Springsteen, Eminem and "The Huxtable Effect"

In his fast-paced, funny and sometimes frustratingly glib book Back to Our Future: How the 1980s Explain the World We Live in Now -- Our Culture, Our Politics, Our Everything, David Sirota introduces "The Huxtable Effect," named for the affluent African-American family at the center of The Bill Cosby Show. A child of the 1980s who's openly critical of the cultural trends he identifies, Sirota describes the Huxtable Effect as the source of "two of the most deceptive arguments" supporting the idea that race can be "transcended":

The first says African Americans face no racial barriers that cannot be overcome by hard work, subservience, and allegedly universal white benevolence. The second asserts African Americans who do break those barriers are liberating themselves of their race and are therefore different and more laudable than typical black people.

As Sirota observes, this has unfolded into an ideology that erases serious discussion of race from our political culture. Barack Obama, to cite the most obvious example, "just happens to be black." The cost of mainstream success for African Americans is, as Sirota observes, accepting Cosby's strategic willingness to "leave all of that anger and controversy' about ongoing racism and racial disparities aside."

Considering Sirota's ideas in relation to "American Skin (41 Shots)" generated one of the best discussions of the semester in the "Bruce Springsteen's America" class that readers of this blog have been following for the past couple of months. By the end of the hour and fifteen minutes, we'd put Springsteen in dialogue with Eminem and, more importantly, cut through some of the mystifications that make it impossible for Americans to talk sense about race. To put the take-home message out front: anyone paying even the slightest attention to the world around them knows that the notion we've arrived in a "post-racial" society has absolutely nothing to do with reality.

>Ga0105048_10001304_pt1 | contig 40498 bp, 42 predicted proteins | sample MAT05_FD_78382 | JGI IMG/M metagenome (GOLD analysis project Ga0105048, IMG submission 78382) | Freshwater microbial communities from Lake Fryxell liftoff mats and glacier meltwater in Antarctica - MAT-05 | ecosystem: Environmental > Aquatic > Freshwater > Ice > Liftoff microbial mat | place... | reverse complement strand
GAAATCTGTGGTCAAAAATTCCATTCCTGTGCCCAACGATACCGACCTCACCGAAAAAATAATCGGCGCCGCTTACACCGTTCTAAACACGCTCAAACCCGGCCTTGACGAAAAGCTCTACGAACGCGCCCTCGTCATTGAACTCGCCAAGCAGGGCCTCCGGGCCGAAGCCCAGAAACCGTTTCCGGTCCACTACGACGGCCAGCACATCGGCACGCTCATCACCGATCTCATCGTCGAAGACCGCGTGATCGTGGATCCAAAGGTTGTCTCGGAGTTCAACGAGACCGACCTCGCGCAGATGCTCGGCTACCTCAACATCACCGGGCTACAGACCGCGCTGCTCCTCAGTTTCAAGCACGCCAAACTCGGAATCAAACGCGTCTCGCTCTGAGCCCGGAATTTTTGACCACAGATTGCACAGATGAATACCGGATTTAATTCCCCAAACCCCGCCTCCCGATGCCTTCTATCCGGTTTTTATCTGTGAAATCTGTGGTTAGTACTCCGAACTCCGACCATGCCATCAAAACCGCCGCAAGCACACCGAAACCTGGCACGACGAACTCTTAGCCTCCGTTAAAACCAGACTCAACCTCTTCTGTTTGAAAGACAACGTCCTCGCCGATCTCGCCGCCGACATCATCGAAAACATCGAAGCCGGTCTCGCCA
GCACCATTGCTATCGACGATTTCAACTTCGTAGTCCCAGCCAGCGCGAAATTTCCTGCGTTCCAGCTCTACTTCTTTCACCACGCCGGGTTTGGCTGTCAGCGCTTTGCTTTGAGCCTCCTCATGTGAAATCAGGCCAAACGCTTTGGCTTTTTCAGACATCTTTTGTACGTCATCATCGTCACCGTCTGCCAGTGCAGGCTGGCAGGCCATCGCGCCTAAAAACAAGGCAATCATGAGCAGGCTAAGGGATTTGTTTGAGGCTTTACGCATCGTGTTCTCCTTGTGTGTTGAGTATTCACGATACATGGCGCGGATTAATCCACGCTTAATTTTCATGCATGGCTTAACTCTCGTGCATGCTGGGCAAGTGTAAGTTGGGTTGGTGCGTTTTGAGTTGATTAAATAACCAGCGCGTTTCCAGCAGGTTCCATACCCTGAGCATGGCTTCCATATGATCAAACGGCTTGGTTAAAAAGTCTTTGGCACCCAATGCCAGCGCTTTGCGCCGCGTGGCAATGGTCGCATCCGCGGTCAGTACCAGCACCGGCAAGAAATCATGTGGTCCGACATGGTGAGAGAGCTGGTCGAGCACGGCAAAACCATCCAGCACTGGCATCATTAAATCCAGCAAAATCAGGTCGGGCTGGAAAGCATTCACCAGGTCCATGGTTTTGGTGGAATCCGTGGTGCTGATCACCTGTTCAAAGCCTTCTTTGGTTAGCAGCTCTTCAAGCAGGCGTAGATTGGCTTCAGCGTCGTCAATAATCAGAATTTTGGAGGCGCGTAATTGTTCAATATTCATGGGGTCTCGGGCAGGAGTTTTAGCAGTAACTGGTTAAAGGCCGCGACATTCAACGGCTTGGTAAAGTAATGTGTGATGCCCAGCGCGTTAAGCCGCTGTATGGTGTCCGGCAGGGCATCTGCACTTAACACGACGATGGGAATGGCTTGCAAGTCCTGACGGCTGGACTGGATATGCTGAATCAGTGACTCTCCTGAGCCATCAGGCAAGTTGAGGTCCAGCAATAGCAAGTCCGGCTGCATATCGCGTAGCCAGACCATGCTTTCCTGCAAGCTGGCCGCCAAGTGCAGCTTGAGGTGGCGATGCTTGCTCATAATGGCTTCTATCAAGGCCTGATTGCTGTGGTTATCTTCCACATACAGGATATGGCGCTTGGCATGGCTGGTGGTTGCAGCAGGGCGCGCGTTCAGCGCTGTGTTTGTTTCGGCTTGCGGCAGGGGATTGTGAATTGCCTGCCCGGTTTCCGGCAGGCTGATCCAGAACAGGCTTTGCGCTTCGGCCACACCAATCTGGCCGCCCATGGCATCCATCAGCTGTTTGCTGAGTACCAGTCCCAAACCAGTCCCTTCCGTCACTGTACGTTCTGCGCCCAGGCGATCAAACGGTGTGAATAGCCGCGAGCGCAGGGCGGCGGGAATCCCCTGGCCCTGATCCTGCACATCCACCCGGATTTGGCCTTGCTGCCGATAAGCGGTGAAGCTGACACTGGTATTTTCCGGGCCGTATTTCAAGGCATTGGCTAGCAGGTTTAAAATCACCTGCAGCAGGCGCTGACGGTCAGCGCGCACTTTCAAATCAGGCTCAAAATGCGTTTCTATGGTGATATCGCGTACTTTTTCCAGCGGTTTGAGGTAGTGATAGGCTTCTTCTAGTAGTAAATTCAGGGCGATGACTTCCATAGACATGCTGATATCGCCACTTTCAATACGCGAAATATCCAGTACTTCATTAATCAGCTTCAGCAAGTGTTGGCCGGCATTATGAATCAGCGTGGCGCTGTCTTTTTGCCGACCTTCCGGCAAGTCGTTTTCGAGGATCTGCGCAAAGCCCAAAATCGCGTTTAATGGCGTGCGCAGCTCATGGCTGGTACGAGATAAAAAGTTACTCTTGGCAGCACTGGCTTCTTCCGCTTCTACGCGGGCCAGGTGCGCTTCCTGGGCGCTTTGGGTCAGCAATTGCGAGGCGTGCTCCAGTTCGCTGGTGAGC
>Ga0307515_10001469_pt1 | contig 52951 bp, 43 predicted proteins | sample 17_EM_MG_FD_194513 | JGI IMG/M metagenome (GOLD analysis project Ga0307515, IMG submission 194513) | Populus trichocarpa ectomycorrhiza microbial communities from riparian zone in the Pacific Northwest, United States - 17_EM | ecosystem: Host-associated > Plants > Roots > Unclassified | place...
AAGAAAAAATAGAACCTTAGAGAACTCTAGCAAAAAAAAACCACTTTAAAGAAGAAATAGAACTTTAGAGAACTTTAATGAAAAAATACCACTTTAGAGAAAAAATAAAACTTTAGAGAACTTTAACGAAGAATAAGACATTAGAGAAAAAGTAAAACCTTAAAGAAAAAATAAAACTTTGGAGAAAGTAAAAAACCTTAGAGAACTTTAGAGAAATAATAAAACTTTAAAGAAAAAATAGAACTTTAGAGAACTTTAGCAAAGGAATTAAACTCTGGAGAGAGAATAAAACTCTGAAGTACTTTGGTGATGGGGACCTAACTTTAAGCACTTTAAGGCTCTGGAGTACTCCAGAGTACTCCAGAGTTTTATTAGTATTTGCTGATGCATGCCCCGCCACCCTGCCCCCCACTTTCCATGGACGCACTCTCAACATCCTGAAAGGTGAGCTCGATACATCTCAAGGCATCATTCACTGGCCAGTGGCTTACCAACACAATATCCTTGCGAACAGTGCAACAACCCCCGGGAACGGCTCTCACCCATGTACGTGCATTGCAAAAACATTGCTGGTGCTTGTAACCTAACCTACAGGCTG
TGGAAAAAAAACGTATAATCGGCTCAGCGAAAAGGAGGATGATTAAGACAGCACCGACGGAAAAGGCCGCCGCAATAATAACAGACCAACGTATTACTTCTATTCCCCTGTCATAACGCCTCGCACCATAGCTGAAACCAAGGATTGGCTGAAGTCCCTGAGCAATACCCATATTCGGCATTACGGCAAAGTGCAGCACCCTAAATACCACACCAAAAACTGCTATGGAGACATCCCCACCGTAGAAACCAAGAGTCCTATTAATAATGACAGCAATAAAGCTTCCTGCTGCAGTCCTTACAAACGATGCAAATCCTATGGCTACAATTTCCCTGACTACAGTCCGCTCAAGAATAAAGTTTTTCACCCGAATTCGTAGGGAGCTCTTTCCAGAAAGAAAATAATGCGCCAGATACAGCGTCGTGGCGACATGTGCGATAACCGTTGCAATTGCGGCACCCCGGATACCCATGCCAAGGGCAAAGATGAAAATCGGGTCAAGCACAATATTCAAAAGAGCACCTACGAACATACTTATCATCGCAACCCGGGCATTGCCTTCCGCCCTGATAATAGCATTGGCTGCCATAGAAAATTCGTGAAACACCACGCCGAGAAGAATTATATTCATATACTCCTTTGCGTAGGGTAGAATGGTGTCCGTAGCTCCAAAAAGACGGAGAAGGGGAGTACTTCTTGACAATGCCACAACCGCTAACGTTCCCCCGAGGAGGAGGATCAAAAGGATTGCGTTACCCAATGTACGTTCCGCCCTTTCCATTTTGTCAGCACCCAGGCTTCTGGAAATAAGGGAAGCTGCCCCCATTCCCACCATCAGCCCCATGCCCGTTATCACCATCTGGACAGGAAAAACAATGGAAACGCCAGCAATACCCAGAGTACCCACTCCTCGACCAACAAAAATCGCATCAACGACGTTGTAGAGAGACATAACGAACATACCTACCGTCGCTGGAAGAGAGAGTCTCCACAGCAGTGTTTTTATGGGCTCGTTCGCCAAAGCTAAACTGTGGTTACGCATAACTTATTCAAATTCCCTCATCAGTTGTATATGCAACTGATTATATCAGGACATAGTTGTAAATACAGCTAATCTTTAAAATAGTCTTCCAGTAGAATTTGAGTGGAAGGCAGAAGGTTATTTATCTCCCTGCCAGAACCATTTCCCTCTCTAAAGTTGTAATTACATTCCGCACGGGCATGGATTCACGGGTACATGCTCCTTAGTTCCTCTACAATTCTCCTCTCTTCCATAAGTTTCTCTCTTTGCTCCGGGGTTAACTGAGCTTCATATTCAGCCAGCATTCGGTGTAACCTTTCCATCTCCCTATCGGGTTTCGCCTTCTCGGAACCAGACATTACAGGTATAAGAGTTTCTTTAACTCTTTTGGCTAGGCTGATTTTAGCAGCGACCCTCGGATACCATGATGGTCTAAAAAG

Springsteen makes the point as clearly as it can be made in "American Skin," written in response to the killing of 23-year-old Guinean immigrant Amadou Diallo by the New York City police.

"It ain't no secret, no secret my friend, you can get killed just for living in your American Skin." In context, Springsteen's meaning is clear: being black can get you killed.

But that's not what Springsteen sings. The skin in his song isn't black or brown, it's simply, chillingly, American. "American" isn't a synonym for "white;" the men and women who have been lynched, harassed and shot down over the years are as American as George W. Bush or Hillary Clinton. And anyone who thinks that violence will stay contained on the other side of the imaginary lines is -- Bruce and my students would probably put this more politely -- out of their fucking mind. That's what Malcolm X was saying when he described the assassination of John F. Kennedy as a case of the "chickens coming home to roost." Like the attacks on the Twin Towers, what happened to JFK can't be divorced from larger questions about the nature of American society. (That's not a justification, it's a difficult fact.)